Business musings

Articles and thoughts about financial forecasting

Posted by Matt Stocker, stored in: Finance  Technology & Web  

Logo for Float. Image shows an illustration of a folded, brown paper boat floating on blue waves. The boat is flying an orange flag that reads, "£loat," in white lettering.This post is long overdue! Having been using Float—a fantastic cash flow forecasting tool—since late 2010 (first in beta and now in its full release), I have been meaning to blog about Float’s awesomeness for some time now.

In the interests of full disclosure, I’m proud to be a Founder Member of Float. This means that I believe in what they do and have voted with my feet by supporting them.

Float describe their vision as:

To make forecasting accessible for small business owners. Helping them avoid sleepless nights, painful spreadsheets and ultimately running out of money.

Whether big business or small, we all know how many headaches cash flow forecasting can cause but also how vital it is. Ultimately, cash flow forecasting should facilitate strategic and tactical decision making; it should allow you to accurately plan for the future because you know what the business can and can’t afford. Establishing a clear view on your finances also enables you to rapidly respond to changing scenarios because you’re able to see exactly how these changes cascade throughout your financial situation.

Such a perspective is vital. In start-up and bootstrapping environments, the necessity to manage your cash flow is clear (although, I have to say, I’ve met many businesses who remain remarkably complacent about cash flow management even when their backs are against the wall!). Possibly less evident is the importance of cash flow management even when a business is doing very well.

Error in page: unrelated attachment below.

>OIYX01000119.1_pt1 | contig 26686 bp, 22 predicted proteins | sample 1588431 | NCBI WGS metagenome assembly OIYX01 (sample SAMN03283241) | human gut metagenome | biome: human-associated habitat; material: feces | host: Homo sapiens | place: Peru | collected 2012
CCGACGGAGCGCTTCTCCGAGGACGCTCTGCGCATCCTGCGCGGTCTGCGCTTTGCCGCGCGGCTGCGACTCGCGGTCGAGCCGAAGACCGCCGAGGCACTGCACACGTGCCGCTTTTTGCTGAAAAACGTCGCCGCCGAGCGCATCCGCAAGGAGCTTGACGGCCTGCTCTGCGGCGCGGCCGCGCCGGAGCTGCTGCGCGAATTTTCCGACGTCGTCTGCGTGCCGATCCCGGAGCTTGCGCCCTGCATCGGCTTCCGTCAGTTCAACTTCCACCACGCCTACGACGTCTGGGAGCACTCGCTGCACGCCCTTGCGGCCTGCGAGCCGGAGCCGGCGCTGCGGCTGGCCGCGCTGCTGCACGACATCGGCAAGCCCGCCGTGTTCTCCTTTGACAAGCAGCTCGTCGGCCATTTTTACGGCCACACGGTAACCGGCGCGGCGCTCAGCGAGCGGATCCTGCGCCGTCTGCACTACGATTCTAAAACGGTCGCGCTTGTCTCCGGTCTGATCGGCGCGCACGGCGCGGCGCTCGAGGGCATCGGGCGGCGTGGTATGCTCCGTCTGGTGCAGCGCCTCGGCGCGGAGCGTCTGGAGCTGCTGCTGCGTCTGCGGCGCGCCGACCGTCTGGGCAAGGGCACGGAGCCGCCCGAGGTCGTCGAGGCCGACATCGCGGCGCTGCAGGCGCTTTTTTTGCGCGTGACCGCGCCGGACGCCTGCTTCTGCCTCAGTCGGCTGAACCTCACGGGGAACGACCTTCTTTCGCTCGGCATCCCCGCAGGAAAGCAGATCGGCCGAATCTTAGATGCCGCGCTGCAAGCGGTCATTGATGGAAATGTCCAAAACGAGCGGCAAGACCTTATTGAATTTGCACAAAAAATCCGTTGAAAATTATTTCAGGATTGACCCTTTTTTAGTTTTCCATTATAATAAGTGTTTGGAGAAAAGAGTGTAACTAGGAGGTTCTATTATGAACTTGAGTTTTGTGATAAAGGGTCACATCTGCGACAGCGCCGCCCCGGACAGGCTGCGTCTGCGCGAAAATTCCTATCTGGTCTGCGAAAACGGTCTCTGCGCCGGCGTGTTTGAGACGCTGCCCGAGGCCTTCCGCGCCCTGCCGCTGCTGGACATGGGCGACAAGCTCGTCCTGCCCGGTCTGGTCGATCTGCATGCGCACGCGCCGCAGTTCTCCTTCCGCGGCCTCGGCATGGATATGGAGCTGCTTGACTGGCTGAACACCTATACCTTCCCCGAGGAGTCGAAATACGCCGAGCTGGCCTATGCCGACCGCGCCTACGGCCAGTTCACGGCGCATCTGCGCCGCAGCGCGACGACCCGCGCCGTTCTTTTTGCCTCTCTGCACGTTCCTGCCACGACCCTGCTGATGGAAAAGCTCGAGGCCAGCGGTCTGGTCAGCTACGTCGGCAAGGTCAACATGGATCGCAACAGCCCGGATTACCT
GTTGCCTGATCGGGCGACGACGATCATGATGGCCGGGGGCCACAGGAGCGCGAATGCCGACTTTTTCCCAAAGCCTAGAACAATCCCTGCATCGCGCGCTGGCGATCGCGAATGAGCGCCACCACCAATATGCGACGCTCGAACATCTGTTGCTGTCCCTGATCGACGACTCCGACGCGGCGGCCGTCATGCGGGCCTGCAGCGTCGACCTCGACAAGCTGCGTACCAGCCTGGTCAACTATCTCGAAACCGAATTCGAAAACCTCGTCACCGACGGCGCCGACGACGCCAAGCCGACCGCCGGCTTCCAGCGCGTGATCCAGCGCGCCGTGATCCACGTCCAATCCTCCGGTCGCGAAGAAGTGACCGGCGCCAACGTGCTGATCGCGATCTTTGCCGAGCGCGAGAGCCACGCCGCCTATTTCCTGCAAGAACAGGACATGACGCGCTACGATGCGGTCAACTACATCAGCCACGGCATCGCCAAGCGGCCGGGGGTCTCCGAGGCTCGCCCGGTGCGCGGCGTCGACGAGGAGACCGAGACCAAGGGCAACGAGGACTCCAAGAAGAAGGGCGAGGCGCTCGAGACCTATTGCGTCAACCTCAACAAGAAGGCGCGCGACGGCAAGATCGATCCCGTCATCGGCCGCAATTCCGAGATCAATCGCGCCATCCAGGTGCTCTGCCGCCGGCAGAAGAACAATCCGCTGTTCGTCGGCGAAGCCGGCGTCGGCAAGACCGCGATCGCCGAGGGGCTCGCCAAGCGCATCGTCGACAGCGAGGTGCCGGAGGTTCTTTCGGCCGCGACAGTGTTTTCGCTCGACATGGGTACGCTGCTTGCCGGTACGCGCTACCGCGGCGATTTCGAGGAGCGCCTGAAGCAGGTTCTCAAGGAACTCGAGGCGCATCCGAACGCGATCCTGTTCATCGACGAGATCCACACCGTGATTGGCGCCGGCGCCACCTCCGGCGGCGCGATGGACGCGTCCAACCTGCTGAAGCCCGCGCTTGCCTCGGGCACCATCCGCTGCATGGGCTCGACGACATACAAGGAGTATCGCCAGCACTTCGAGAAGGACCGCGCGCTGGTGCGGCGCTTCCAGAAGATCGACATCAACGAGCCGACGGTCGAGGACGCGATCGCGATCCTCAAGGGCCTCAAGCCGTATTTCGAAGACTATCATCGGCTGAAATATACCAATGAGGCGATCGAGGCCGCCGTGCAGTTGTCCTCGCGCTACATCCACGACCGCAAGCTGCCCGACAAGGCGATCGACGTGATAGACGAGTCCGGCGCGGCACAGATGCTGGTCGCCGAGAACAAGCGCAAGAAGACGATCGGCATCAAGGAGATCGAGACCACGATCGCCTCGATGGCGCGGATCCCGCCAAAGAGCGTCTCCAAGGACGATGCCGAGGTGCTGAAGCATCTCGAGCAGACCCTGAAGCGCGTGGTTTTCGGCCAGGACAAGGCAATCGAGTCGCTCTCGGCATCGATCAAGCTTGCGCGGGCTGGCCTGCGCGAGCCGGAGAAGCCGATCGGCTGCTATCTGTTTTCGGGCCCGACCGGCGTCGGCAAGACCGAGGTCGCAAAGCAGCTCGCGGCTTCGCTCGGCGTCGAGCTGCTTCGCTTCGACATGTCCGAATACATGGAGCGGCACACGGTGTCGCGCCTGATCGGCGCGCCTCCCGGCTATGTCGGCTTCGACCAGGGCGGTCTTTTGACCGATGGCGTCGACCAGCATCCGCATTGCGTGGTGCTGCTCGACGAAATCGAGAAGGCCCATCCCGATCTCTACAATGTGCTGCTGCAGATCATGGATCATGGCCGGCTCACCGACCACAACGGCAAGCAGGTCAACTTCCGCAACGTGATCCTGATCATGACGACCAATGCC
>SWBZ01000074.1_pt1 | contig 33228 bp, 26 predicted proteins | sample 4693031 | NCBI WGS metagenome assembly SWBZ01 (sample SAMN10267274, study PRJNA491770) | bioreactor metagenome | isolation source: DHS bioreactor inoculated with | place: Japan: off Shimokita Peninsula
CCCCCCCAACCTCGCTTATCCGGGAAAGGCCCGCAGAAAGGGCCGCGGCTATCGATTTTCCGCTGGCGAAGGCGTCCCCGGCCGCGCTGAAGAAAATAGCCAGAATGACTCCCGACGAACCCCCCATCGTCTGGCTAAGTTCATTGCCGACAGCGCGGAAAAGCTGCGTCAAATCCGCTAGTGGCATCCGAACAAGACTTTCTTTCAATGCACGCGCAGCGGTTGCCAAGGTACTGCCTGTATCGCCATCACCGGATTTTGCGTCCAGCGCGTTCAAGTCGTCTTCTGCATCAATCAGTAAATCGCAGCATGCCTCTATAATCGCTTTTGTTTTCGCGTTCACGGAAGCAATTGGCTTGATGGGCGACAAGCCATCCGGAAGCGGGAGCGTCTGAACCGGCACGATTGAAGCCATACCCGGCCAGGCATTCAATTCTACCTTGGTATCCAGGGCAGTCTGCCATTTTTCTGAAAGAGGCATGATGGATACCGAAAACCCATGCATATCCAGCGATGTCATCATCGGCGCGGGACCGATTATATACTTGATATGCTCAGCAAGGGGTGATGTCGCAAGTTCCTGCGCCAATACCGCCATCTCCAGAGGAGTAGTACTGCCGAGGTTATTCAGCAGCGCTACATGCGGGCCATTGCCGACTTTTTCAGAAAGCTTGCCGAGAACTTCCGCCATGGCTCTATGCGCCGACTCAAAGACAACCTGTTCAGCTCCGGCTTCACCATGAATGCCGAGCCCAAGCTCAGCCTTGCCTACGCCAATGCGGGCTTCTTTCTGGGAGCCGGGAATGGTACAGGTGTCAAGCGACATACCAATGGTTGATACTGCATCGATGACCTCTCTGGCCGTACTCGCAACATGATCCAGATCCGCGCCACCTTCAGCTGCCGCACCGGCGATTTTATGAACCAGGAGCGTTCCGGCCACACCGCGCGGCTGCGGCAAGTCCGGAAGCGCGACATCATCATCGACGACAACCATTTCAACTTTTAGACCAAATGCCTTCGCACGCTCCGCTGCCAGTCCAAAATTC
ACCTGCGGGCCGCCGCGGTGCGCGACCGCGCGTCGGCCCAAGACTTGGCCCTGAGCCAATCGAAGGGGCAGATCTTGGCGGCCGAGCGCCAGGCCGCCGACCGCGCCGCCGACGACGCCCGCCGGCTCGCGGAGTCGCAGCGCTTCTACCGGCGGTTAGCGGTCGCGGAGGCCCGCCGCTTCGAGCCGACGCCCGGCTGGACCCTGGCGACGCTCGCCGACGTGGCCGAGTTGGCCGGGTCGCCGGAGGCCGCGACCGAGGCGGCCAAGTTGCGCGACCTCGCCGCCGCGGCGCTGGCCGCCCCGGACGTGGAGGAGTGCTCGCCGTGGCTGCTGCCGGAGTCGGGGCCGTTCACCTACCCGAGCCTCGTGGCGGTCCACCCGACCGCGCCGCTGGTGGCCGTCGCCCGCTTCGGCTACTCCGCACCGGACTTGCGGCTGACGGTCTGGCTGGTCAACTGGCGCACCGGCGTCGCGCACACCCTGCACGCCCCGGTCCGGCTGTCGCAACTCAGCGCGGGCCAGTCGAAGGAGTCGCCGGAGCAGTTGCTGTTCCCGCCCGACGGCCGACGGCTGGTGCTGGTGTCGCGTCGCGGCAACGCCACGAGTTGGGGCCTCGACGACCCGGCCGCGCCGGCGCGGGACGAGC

When profits are good and margins are high, it’s easy to become content about making hay while the sun shines—your finances seem to take care of themselves and managing the detail seems like an unnecessary chore. Inevitably however, overheads begin to creep and your expenditure starts to bloat. Your perspective on the future also becomes increasingly shortsighted. Where you were once planning budgets, investments and new ideas months, or even years, ahead, you begin to leave yourself open to surprises.

Why Float?

Back in the day, cash flow management typically relied upon spreadsheets and more than a little Excel wizardry! For those of us proficient in the world of formulas, functions and charts, this is doable but still incredibly time consuming. For others, it opens up a whole world of hurt!

Float aims to change all of this by making cash flow forecasts “easy, painless, and maybe even fun!” Seamlessly integrated with FreeAgent“heavenly online accounting”—Float removes much of the complexity and manual labour involved in the whole process.

There are “no formulas to understand, type in, or break!” and Float’s clean, intuitive, Web 2.0 style interface makes it a breeze to use. Unlike Excel, Float is online, so you can access it anytime, anywhere. It’s also quick to set up and, unlike many other financial planning tools, you don’t need any training or financial qualifications to use Float, so you can literally get started straight away. Colin and Phil (the founders of Float) are always on hand if you’ve got any questions too.

Image of an open Apple Macbook displaying Float on its screen. Float has a menu on its left-hand side, a graph of cash flow projections at the top and a table of numbers at the bottom.


Float particularly comes into its own when you consider the point at which future projections meet current reality. Using a cash flow forecast in Excel, you would need to constantly check that your spreadsheet figures match those of your bank account—does the theory match reality? Float, on the other hand, removes the need for manual checking. All of your transactions, balances and other accounting figures are imported directly from FreeAgent and categorised. This, combined with FreeAgent’s automated bank feeds from Barclays, means that you have streamlined, realtime financial planning at your fingertips!